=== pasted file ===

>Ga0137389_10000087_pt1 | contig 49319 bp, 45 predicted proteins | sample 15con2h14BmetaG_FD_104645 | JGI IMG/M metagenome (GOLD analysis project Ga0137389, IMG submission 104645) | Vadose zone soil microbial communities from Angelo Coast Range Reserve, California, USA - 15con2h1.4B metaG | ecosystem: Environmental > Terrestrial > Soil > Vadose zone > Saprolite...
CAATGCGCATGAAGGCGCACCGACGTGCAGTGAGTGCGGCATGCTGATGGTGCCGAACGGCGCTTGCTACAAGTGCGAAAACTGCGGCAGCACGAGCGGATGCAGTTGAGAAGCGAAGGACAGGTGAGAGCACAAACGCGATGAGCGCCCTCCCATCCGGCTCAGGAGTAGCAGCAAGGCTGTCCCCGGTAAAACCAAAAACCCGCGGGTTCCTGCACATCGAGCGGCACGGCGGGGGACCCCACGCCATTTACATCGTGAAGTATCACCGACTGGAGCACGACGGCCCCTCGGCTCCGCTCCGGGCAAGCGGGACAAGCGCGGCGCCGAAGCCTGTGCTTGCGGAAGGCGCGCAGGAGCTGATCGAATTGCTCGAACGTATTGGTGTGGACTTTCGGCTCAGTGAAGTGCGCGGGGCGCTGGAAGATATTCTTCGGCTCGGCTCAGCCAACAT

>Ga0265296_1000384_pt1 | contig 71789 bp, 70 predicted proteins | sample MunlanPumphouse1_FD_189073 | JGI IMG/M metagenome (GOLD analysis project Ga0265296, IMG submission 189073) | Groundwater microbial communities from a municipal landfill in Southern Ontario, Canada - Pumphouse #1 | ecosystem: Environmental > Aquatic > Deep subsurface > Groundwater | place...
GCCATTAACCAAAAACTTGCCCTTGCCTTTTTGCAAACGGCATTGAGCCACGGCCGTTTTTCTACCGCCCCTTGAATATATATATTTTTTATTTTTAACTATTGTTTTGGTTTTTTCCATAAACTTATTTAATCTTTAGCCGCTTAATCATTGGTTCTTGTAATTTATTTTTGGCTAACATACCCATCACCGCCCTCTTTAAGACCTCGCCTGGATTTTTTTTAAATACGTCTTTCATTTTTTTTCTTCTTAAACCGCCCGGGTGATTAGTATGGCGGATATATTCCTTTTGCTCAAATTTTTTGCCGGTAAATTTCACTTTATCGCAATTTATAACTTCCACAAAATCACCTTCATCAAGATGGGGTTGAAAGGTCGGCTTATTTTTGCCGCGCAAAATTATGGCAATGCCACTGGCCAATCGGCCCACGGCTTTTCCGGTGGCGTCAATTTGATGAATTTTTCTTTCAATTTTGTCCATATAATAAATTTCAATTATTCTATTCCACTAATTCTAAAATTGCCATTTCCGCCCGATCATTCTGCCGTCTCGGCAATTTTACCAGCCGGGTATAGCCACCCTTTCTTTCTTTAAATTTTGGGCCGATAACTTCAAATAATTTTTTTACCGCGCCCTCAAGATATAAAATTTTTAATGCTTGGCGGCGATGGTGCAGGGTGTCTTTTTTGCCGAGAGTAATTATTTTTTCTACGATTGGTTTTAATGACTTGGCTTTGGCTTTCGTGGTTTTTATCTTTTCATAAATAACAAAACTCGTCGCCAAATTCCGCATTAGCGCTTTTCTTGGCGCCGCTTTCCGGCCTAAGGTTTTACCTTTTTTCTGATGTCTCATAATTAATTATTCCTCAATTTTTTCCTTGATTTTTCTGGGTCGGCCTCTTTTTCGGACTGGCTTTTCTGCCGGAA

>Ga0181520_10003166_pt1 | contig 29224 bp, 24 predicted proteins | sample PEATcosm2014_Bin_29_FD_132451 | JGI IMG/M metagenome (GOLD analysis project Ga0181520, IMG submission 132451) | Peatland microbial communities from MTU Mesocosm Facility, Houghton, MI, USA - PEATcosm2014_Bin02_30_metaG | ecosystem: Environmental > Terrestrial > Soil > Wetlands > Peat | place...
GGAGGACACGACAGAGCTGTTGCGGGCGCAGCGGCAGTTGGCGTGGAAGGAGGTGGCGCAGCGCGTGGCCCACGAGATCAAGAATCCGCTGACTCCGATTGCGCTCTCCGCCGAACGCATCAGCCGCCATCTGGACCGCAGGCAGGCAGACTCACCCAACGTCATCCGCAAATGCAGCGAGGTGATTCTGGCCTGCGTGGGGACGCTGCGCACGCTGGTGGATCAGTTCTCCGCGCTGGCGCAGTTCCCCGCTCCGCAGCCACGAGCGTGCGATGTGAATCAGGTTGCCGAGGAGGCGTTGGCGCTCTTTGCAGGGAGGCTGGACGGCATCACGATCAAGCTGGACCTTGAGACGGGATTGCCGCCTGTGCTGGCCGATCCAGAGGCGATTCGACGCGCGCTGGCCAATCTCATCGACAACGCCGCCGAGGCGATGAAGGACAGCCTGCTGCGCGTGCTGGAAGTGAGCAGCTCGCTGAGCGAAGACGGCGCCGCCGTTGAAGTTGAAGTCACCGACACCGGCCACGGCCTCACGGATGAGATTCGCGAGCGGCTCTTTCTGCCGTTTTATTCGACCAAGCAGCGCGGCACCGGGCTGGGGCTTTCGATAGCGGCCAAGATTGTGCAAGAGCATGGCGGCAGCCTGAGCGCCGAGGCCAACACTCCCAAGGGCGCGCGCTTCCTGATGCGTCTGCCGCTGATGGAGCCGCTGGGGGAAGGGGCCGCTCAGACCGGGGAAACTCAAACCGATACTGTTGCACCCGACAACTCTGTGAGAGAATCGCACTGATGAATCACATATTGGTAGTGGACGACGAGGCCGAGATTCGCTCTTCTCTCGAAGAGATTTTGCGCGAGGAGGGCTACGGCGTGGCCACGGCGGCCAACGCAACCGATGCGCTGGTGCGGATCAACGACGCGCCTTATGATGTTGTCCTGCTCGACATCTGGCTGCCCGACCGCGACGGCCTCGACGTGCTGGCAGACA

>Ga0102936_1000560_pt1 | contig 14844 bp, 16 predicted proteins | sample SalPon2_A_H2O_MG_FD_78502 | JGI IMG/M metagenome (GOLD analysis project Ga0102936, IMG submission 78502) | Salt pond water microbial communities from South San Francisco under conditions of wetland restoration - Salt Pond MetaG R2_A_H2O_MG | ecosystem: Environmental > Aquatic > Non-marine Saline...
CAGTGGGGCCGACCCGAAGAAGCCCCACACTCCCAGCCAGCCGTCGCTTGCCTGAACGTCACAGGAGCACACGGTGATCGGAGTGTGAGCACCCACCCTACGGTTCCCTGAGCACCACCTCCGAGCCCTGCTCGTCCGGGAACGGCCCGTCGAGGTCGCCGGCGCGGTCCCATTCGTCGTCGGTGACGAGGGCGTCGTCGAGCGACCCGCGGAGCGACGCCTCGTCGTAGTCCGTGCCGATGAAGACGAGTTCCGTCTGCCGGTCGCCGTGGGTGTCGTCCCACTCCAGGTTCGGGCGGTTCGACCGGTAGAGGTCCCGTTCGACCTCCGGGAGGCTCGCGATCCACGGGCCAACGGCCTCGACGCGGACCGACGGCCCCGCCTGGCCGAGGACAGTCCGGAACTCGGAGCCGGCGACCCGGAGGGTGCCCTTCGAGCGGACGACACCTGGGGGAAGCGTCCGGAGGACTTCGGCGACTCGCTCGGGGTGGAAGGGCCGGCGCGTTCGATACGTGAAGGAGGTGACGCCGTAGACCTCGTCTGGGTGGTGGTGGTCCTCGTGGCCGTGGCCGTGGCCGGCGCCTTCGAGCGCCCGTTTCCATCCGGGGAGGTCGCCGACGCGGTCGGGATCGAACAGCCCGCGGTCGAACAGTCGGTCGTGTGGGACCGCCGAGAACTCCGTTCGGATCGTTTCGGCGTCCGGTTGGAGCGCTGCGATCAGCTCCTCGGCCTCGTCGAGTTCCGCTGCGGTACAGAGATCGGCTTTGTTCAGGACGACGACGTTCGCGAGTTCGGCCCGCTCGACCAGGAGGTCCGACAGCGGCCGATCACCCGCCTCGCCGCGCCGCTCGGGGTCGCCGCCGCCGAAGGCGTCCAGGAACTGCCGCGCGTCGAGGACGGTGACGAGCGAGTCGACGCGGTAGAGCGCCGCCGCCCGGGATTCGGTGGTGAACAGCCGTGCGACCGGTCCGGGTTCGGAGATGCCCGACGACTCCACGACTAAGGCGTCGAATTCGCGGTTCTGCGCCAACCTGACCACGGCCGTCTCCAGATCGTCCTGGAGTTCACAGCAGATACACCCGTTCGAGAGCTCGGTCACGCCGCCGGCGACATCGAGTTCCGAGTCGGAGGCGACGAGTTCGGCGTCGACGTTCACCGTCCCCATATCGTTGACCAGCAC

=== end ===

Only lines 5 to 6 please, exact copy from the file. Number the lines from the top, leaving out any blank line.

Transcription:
>Ga0181520_10003166_pt1 | contig 29224 bp, 24 predicted proteins | sample PEATcosm2014_Bin_29_FD_132451 | JGI IMG/M metagenome (GOLD analysis project Ga0181520, IMG submission 132451) | Peatland microbial communities from MTU Mesocosm Facility, Houghton, MI, USA - PEATcosm2014_Bin02_30_metaG | ecosystem: Environmental > Terrestrial > Soil > Wetlands > Peat | place...
GGAGGACACGACAGAGCTGTTGCGGGCGCAGCGGCAGTTGGCGTGGAAGGAGGTGGCGCAGCGCGTGGCCCACGAGATCAAGAATCCGCTGACTCCGATTGCGCTCTCCGCCGAACGCATCAGCCGCCATCTGGACCGCAGGCAGGCAGACTCACCCAACGTCATCCGCAAATGCAGCGAGGTGATTCTGGCCTGCGTGGGGACGCTGCGCACGCTGGTGGATCAGTTCTCCGCGCTGGCGCAGTTCCCCGCTCCGCAGCCACGAGCGTGCGATGTGAATCAGGTTGCCGAGGAGGCGTTGGCGCTCTTTGCAGGGAGGCTGGACGGCATCACGATCAAGCTGGACCTTGAGACGGGATTGCCGCCTGTGCTGGCCGATCCAGAGGCGATTCGACGCGCGCTGGCCAATCTCATCGACAACGCCGCCGAGGCGATGAAGGACAGCCTGCTGCGCGTGCTGGAAGTGAGCAGCTCGCTGAGCGAAGACGGCGCCGCCGTTGAAGTTGAAGTCACCGACACCGGCCACGGCCTCACGGATGAGATTCGCGAGCGGCTCTTTCTGCCGTTTTATTCGACCAAGCAGCGCGGCACCGGGCTGGGGCTTTCGATAGCGGCCAAGATTGTGCAAGAGCATGGCGGCAGCCTGAGCGCCGAGGCCAACACTCCCAAGGGCGCGCGCTTCCTGATGCGTCTGCCGCTGATGGAGCCGCTGGGGGAAGGGGCCGCTCAGACCGGGGAAACTCAAACCGATACTGTTGCACCCGACAACTCTGTGAGAGAATCGCACTGATGAATCACATATTGGTAGTGGACGACGAGGCCGAGATTCGCTCTTCTCTCGAAGAGATTTTGCGCGAGGAGGGCTACGGCGTGGCCACGGCGGCCAACGCAACCGATGCGCTGGTGCGGATCAACGACGCGCCTTATGATGTTGTCCTGCTCGACATCTGGCTGCCCGACCGCGACGGCCTCGACGTGCTGGCAGACA